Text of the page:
For many subjects the control of QR codes was introduced. At the online classes, you need to scan this QR code for entry and exit. In addition, teachers ask questions during the lecture. And you either have to answer verbally by turning on the microphone, or in writing, having previously scanned your QR code.

Also, we sent all decisions on given tasks to Canvas, where the teacher checked them.



What were your feelings when quarantine was announced everywhere in China? After all, you find yourself in unusual conditions, in a foreign country, far away from home.

Although a week before the start of training we were offered to go home, I refused this. Then I took everything calmly enough, there was no strong desire to return home. I thought: “Why should I leave and take this virus to my country, if I suddenly become infected along the way? I would better stay and continue my studies in China.” In addition, it seemed to me that all this would drag on no more than 1-2 months.

What is the situation with quarantine in China now?

We are still learning remotely, but life in China has almost completely returned to normal. At least in Shanghai. Many organizations and shopping centers operate in standard mode. The only thing is that the temperature is measured at the entrance to any room, and we are required to wear masks. But we have to put up with this, although everyone understands that now it is more for reinsurance and general peace. And in many public places, the passage you require to show the application on the phone, where there is all the information about you, and that the person is healthy, quarantined, that he did not go anywhere in the near future.

Your life in quarantine - how was it arranged when you were at home 24/7?

It helped a lot that now is the age of the Internet, and on the Web you can find a lot of things that will brighten up your leisure time. And still sitting at home you open new horizons in yourself. Oddly enough, but it was in quarantine that I began to play sports, began to devote more time to studying the Chinese language and, of course, to study itself.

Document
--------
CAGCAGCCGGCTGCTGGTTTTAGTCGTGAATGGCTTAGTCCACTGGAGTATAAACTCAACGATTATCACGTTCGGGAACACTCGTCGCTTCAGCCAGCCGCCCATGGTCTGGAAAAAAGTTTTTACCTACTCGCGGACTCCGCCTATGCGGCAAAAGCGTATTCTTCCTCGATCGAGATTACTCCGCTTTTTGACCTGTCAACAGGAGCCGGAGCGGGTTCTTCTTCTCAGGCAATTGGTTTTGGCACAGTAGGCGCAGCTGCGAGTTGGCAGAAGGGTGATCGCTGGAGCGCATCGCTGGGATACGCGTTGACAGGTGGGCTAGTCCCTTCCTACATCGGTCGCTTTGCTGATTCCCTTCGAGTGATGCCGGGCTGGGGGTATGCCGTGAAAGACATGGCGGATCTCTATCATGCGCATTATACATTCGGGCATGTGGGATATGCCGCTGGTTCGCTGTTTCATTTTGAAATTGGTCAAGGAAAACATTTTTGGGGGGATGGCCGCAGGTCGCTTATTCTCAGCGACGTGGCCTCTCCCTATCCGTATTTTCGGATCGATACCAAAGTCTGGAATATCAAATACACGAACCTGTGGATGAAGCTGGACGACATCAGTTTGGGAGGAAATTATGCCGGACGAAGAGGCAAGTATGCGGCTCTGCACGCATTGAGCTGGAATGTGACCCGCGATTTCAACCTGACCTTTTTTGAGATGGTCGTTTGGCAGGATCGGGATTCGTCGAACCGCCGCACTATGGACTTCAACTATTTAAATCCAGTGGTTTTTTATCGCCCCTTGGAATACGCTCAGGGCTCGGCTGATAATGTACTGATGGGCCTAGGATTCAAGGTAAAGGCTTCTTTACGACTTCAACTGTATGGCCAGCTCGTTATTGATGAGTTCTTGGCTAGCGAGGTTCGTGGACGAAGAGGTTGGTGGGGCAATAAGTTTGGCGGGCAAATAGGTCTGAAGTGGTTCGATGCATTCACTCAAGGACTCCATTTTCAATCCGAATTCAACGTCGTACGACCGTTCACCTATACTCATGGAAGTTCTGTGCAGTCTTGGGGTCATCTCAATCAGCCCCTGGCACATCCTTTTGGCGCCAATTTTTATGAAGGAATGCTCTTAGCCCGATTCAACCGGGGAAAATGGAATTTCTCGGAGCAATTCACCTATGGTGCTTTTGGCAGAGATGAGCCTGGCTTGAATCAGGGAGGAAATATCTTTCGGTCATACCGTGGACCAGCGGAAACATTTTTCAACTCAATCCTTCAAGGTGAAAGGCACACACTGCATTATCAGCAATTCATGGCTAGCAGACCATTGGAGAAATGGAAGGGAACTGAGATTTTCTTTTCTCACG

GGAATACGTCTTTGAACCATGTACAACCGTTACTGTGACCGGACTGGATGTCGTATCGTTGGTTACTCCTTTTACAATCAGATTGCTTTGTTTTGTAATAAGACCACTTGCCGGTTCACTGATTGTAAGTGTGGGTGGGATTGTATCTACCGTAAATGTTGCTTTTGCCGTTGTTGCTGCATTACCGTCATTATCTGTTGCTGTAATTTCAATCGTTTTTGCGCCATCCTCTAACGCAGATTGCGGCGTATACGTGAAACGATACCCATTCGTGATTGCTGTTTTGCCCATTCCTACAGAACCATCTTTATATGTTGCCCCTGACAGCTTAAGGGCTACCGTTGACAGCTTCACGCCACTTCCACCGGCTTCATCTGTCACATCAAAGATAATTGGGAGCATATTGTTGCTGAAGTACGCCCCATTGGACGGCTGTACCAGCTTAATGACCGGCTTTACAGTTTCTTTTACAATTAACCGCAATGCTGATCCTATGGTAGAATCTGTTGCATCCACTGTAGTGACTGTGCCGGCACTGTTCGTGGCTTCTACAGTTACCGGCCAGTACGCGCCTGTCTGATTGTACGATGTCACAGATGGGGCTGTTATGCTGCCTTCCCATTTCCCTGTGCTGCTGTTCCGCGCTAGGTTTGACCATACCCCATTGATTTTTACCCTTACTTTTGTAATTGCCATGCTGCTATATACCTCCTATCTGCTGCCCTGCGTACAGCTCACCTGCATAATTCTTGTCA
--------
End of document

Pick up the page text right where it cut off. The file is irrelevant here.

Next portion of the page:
In addition, students must write scientific articles, and quarantine made it possible to start working on them now.

In terms of food, everything was in order, too. China has very favorable delivery conditions, so this service is very actively used not only in quarantine, but also in ordinary life. I live in a hostel at the branch of SJTU, which is located on the outskirts of the city. During quarantine, all the necessary foodstuffs and other necessary things could be ordered and then picked up from the commandant of our hostel.

Is there any information when you will be transferred to full-time study?

While there is news that the universities will have to open in Shanghai in early May, we therefore assume that around the same time we will be transferred to full-time studies.

What could you advise to the MAI students, who are now on forced self-isolation?

I believe that distance learning is very convenient, because you have a lot of time that you can devote to study. Get out of bed, overcome a few meters, and you are already at the workplace. You can completely immerse yourself in study, because nothing distracts.

In general, the current situation is the best opportunity for everyone to clear their minds of everyday routine, of daily rushing somewhere and, left alone with themselves, to reconsider their priorities, to understand what you really want to get from life and what you want to do.
PR Department